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Stop Me and Buy One in Cuenca

semi-overcast 23 °C

While most Ecuadorians seem to be quite well heeled many earn a meagre living as street traders. There are, of course, numerous markets where women in traditional dress sell all manner of goods as they have done for generations. But Ecuador is famous for its blooms and the flower market in Cuenca is a picture of floral displays…
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…in addition to the colourful women who operate the stalls…
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When it comes to colour, few can outshine these indigenous street musicians playing panpipes…
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Aside from the established markets there are legions of freelancers offering all kinds of foodstuffs. Freshly fried papas fritas (potato chips) can be bought on many street corners along with such unusual items as hardboiled quails’ eggs…
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And uncooked meringue which is piled into cones and looks like ice-cream…
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Ice-creams seem to be the Ecuadorians’ favourite treat and almost every street has a heladeria (Ice-cream parlour). However, a multitude of ice-cream vendors prowl the streets, often with no more than a cooler full of icy treats. The more prosperous have bicycles from which to peddle their wares…
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We often come upon novel moneymaking schemes. For instance in Bogota we witnessed a young man with a bike who did an amazing juggling act while standing on the handlebars as he did figures of eight in front of four lanes of traffic stopped at traffic lights. In just 50 seconds he did his act, leapt off his bike and collected money from the first 8 motorists. The street entertainers of Cuenca seem less energetic and in the cathedral plaza photographers have an alluring set of cuddly animals to entice kids to bug their parents to let them have a ride – for a fee…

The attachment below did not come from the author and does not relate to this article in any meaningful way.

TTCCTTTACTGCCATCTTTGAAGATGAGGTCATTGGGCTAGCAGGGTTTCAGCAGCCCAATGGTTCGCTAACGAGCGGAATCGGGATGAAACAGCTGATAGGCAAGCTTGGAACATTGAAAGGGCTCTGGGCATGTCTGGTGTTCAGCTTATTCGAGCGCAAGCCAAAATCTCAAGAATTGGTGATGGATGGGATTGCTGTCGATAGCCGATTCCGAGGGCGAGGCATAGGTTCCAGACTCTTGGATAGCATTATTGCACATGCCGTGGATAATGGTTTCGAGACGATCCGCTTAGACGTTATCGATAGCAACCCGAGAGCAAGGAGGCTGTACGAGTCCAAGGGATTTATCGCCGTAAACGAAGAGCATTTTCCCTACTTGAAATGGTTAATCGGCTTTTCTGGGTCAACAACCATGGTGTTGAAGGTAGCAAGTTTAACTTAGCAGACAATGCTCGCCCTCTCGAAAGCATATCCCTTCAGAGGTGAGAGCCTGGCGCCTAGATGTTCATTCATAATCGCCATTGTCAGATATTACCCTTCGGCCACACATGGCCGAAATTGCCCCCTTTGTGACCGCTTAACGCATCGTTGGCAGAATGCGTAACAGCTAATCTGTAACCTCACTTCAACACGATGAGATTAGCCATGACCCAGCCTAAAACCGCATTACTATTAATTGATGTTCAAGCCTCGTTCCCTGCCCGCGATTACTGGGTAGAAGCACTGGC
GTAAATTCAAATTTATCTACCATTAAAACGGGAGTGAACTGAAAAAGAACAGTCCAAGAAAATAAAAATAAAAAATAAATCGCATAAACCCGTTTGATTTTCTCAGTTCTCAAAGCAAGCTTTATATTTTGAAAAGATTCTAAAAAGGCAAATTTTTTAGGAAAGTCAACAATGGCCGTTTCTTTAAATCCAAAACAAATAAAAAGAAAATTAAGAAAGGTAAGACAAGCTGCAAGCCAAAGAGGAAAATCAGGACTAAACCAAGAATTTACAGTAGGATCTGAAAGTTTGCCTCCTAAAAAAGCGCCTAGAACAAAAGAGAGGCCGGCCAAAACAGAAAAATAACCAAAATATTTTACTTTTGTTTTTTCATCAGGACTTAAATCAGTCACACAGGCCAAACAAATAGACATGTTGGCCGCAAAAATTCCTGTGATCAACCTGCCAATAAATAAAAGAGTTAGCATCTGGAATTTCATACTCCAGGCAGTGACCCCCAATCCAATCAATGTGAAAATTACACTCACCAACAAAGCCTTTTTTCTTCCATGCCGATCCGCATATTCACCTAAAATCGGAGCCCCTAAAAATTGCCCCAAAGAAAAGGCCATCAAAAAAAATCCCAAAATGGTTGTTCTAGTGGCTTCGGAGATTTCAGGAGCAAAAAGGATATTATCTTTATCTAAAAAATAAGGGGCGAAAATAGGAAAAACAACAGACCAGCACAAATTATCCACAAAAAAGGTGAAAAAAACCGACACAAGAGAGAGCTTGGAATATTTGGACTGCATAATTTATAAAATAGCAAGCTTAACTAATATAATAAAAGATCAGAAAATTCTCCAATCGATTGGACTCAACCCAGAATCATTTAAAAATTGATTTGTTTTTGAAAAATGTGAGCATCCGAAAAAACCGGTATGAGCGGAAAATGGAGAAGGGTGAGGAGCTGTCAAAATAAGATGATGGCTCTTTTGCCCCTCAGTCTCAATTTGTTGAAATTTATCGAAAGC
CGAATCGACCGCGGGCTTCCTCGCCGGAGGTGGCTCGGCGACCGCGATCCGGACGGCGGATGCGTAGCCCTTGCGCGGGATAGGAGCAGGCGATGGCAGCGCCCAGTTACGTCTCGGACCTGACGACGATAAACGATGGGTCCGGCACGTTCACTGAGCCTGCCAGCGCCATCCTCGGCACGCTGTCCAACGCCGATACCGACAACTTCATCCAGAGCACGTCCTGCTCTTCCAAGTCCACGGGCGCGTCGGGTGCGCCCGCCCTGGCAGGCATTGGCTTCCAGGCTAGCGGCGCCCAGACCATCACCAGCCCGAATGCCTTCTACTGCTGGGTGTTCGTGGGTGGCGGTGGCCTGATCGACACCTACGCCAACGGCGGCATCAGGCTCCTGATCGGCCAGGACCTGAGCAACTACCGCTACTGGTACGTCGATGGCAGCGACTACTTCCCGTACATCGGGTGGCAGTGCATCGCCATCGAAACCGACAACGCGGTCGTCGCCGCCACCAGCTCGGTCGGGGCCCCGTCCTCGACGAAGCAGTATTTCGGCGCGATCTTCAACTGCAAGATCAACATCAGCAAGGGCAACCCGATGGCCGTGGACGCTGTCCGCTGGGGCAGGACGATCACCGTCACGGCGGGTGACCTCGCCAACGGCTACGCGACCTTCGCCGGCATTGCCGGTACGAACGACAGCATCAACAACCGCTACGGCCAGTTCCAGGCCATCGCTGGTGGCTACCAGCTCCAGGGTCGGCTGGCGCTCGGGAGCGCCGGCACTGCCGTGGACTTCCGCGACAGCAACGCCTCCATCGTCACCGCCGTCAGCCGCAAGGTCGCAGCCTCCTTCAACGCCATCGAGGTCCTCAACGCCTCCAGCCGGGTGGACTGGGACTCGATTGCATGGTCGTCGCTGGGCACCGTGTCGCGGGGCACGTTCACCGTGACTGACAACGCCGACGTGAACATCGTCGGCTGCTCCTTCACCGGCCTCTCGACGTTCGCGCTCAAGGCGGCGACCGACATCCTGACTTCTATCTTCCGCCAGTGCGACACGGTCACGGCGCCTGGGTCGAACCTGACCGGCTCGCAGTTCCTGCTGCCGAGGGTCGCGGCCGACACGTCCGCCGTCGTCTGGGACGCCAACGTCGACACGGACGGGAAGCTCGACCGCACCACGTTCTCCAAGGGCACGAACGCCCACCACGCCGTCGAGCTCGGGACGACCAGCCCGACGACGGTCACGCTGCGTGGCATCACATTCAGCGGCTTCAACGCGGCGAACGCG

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We enjoy watching street vendors and entertainers and sometimes reward them with a purchase or a gift. We bought a CD from the indigenous musicians and some cherries from this sweet woman…
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However, it is not always amusing to watch people struggling to make a buck on the street and sometimes we are torn. For example: In the affluent city of Cuenca a small army of sad-faced shoeshine boys, some as young as six or seven, work the streets and we feel guilty because, not wanting to encourage child labour, we refuse to let them clean our shoes. But then we feel guilty for not letting them earn a dollar or two – sometimes everyone loses.

Posted by Hawkson 18:05 Archived in Ecuador

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Comments

The cherry lady's hat would do it for me. The ubiquitous baseball caps don't. Those two street musicians, however, are spectacular (as is that wonderful collection of roses).
Uncooked meringue? Not for me, thanks.

by R and B

Love the colour!! It's a hard one, I agree, seeing so many people who are eeking out a living and what can we do to help?

by Joyce

Looks like a lively and colourful place. Not easy being an ethical tourist.

by Sue Fitzwilson

What a colorful place. Cherries and flowers look good enough to eat.

by Tom

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